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The American West is a myth. One Wyoming gunmaker looks anywhere else—abroad, in the past, in himself—for new wilderness.
From Texas rodeos to New York City streets, black and white photographs find modern life endlessly surprising.
An artist’s ethereal treatment of the cosmos and the desert win her a massive, devoted following.
Over seven years, an artist watches a beloved forest suffer a “massive tree mortality event,” then gradually recover and become something new.
In the city of Irvine, in the county of Orange, in the state of California during a season of sports, sometimes America reaches maximum volume.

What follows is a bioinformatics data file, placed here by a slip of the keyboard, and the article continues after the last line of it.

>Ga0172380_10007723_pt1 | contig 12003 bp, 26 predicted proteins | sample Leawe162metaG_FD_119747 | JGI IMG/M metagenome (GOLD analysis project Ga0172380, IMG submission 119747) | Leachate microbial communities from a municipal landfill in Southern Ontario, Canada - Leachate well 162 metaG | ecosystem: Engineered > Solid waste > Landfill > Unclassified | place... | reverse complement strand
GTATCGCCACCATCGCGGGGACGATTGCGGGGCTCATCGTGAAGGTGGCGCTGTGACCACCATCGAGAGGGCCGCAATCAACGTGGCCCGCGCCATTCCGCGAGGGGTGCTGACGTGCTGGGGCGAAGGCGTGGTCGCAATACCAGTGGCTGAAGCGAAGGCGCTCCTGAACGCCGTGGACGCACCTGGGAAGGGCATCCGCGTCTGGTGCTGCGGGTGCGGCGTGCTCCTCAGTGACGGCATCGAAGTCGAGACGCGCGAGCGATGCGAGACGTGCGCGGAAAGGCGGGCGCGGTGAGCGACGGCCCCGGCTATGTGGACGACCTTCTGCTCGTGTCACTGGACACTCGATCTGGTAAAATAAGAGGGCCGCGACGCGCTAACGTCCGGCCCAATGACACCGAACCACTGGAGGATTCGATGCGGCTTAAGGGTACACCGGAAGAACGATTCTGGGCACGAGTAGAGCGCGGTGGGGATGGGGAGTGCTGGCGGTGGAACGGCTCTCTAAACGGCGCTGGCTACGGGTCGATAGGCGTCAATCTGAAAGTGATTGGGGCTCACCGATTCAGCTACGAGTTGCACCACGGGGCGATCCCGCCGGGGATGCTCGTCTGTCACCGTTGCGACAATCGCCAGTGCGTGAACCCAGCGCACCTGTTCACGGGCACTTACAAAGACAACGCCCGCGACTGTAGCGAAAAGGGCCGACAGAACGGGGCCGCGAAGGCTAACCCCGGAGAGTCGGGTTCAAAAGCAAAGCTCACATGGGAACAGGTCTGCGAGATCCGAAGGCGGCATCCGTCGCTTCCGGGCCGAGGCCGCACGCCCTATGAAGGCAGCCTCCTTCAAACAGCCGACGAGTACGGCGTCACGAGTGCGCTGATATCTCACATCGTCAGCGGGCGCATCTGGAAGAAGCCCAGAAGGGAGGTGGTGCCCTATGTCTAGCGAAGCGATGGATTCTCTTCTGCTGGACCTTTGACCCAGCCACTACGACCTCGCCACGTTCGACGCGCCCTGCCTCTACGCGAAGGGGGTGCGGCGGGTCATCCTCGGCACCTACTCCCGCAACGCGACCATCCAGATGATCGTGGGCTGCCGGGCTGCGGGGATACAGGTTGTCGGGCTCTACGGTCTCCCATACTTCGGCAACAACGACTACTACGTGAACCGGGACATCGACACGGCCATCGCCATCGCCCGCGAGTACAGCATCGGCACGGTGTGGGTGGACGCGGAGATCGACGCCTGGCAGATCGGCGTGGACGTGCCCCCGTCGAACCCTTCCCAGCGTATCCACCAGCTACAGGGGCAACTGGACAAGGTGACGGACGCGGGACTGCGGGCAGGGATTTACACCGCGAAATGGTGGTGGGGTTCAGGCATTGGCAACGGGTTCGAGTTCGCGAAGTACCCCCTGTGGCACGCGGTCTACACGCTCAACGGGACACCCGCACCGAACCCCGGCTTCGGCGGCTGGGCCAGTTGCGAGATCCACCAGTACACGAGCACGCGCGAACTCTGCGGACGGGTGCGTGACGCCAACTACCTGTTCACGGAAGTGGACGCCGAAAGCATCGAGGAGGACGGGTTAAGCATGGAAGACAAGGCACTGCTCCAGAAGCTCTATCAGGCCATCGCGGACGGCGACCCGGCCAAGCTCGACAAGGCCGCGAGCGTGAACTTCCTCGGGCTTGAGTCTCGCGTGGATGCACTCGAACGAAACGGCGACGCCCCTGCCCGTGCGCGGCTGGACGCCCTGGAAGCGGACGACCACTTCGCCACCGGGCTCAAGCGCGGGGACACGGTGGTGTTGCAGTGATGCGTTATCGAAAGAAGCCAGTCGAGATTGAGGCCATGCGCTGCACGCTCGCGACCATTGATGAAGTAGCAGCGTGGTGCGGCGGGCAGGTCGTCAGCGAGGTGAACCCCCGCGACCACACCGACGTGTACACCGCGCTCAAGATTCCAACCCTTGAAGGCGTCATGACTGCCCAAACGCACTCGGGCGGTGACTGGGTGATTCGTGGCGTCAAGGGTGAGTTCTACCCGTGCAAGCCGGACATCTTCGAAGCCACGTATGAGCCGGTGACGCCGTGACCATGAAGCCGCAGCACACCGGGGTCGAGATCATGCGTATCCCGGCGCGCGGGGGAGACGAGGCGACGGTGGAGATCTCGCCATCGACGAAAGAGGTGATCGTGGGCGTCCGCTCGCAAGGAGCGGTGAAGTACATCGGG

A photographer asks people for the meaning of life while traveling through the Great American Desert.
The business and madness of modern sports appear, through subtle augmentation, in classics of American art.
Living out of a van, without an address to pin you down, can be blissful and carefree, and occasionally miserable. But the same goes for love.
Photographs of life inside a mining boom, from Montana to Texas, that’s producing a new, modern version of the Wild West.